From Apr 1912 to Dec 1921, Fall missed 1,300 of 2,037 roll call votes, which is 63.8%. This is much worse than the median of 28.8% among the lifetime records of senators serving in Dec 1921. The chart below reports missed votes over time.
We don’t track why legislators miss votes, but it’s often due to medical absenses and major life events.
|Time Period||Votes Eligible||Missed Votes||Percent||Percentile|
|Dec 1912-Mar 1913||111||66||59.5%||94th|
|Dec 1913-Feb 1914||59||44||74.6%||93rd|
|Dec 1914-Mar 1915||117||78||66.7%||93rd|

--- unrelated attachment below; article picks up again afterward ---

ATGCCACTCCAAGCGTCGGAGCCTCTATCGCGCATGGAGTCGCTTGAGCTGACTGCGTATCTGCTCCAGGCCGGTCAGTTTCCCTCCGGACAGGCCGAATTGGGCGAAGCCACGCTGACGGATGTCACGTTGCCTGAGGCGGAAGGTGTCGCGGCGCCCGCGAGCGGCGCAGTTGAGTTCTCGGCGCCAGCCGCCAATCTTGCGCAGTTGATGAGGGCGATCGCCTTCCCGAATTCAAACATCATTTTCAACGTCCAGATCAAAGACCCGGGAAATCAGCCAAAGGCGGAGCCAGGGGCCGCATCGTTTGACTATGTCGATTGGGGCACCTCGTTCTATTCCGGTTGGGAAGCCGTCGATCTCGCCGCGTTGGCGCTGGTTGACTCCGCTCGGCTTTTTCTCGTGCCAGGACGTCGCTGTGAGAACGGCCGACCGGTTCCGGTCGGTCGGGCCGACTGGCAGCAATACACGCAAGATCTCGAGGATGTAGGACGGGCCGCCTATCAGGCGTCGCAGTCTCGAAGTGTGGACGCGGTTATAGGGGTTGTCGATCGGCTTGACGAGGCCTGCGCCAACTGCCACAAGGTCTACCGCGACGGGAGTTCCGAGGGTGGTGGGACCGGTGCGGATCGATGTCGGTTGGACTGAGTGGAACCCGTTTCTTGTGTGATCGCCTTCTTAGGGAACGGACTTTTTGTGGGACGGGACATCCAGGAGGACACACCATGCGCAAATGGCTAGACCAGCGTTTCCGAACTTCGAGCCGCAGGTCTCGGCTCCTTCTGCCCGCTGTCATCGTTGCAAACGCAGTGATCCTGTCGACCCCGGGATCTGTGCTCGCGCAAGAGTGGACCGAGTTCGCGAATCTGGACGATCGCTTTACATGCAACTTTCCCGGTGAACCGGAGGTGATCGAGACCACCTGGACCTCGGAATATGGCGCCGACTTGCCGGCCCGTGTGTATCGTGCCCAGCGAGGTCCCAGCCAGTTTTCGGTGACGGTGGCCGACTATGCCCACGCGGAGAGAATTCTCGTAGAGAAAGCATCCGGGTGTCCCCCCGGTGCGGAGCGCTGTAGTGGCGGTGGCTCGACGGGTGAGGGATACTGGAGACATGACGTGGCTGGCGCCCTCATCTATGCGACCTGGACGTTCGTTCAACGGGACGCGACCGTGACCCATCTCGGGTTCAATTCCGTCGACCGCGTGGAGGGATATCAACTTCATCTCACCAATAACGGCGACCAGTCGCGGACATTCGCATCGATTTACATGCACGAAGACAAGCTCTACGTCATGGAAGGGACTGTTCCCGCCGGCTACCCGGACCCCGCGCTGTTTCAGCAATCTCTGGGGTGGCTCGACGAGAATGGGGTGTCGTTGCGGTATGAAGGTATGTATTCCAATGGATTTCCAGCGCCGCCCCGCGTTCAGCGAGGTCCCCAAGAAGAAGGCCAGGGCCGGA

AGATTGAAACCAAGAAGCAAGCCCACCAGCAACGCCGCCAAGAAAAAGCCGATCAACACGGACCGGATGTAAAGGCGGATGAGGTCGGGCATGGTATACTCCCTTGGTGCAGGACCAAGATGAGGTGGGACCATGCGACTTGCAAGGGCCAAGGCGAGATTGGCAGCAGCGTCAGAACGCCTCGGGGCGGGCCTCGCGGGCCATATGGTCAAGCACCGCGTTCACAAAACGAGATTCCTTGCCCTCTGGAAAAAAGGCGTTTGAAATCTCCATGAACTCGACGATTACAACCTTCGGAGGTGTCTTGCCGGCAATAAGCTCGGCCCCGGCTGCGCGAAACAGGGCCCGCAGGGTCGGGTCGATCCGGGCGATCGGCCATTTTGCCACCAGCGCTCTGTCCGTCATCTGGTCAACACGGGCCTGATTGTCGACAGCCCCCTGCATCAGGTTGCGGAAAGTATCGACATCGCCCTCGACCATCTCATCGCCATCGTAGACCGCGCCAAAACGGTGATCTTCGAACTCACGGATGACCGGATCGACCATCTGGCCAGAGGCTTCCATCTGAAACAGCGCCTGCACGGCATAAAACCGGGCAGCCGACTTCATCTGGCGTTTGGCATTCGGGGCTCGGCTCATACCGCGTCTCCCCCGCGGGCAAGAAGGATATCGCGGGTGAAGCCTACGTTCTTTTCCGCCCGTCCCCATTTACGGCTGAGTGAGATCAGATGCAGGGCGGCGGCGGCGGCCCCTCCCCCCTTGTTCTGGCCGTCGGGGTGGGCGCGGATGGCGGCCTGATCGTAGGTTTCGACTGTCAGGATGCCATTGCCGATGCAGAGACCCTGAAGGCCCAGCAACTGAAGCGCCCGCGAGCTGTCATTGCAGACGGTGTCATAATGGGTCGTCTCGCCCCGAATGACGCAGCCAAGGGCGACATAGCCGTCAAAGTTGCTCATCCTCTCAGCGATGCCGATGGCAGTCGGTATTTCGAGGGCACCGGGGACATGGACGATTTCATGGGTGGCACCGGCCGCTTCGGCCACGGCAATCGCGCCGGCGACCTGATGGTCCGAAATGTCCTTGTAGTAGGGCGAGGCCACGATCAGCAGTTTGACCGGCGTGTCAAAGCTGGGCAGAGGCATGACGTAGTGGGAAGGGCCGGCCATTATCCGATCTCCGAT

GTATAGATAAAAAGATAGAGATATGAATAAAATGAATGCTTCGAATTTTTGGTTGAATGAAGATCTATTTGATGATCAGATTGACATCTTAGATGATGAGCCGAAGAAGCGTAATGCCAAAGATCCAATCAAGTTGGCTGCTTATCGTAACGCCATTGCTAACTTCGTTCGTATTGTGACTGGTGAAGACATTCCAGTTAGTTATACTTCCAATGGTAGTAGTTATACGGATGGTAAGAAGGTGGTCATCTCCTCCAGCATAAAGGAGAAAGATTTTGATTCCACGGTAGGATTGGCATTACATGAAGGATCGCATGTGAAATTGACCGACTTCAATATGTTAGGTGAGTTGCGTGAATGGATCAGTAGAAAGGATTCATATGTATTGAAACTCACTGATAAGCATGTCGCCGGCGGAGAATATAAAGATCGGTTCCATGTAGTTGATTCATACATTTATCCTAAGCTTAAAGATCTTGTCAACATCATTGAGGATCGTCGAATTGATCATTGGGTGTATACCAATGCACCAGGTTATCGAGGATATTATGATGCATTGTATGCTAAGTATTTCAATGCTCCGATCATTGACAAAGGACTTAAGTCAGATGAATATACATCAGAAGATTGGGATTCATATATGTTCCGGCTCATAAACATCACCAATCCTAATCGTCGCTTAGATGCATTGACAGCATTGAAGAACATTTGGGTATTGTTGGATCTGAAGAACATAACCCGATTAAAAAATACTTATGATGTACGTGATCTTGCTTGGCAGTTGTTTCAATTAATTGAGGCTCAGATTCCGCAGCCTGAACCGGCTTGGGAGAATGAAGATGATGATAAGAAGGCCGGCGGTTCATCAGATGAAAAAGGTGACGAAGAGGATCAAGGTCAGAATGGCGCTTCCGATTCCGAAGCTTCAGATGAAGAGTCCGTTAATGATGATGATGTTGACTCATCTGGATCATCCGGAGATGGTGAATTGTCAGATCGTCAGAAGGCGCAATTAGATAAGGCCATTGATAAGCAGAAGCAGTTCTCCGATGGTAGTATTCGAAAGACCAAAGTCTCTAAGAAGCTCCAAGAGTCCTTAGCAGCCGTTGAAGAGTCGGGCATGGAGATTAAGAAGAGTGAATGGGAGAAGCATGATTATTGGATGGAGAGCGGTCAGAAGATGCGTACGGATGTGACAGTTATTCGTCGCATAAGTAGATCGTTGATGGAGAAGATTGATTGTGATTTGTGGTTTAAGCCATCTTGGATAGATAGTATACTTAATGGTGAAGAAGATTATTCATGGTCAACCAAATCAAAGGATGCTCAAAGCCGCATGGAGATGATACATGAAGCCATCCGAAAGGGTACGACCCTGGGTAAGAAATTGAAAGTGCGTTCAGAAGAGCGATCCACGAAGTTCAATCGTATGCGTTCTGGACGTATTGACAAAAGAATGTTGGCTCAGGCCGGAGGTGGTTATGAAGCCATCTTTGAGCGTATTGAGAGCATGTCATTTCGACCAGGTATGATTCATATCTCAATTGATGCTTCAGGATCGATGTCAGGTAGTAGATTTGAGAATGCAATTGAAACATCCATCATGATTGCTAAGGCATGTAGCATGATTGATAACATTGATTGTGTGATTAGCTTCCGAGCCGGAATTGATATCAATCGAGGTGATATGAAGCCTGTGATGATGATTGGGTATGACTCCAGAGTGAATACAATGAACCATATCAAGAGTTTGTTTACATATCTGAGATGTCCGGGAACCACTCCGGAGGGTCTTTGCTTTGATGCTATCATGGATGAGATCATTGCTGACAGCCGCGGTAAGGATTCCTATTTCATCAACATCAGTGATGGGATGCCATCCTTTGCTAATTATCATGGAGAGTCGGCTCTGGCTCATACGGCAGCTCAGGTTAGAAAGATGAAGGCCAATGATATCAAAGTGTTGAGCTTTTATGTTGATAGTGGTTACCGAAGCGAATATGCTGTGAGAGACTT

|Dec 1915-Feb 1916||40||22||55.0%||91st|
|Dec 1916-Mar 1917||159||104||65.4%||98th|
|Dec 1917-Feb 1918||34||34||100.0%||97th|
|Dec 1918-Mar 1919||55||55||100.0%||98th|
|Dec 1919-Feb 1920||56||56||100.0%||97th|
|Dec 1920-Mar 1921||87||73||83.9%||94th|
|Dec 1921-Feb 1922||1||1||100.0%||94th|
The information on this page is originally sourced from a variety of materials, including:
- unitedstates/congress-legislators, a community project gathering congressional information
- United States Congressional Roll Call Voting Records, 1789-1990 by Howard L. Rosenthal and Keith T. Poole.
- Martis’s “The Historical Atlas of Political Parties in the United States Congress”, via Keith Poole’s roll call votes data set, for political party affiliation for Members of Congress from 1789 through about year 2000
- Biographical Directory of the United States Congress for the photo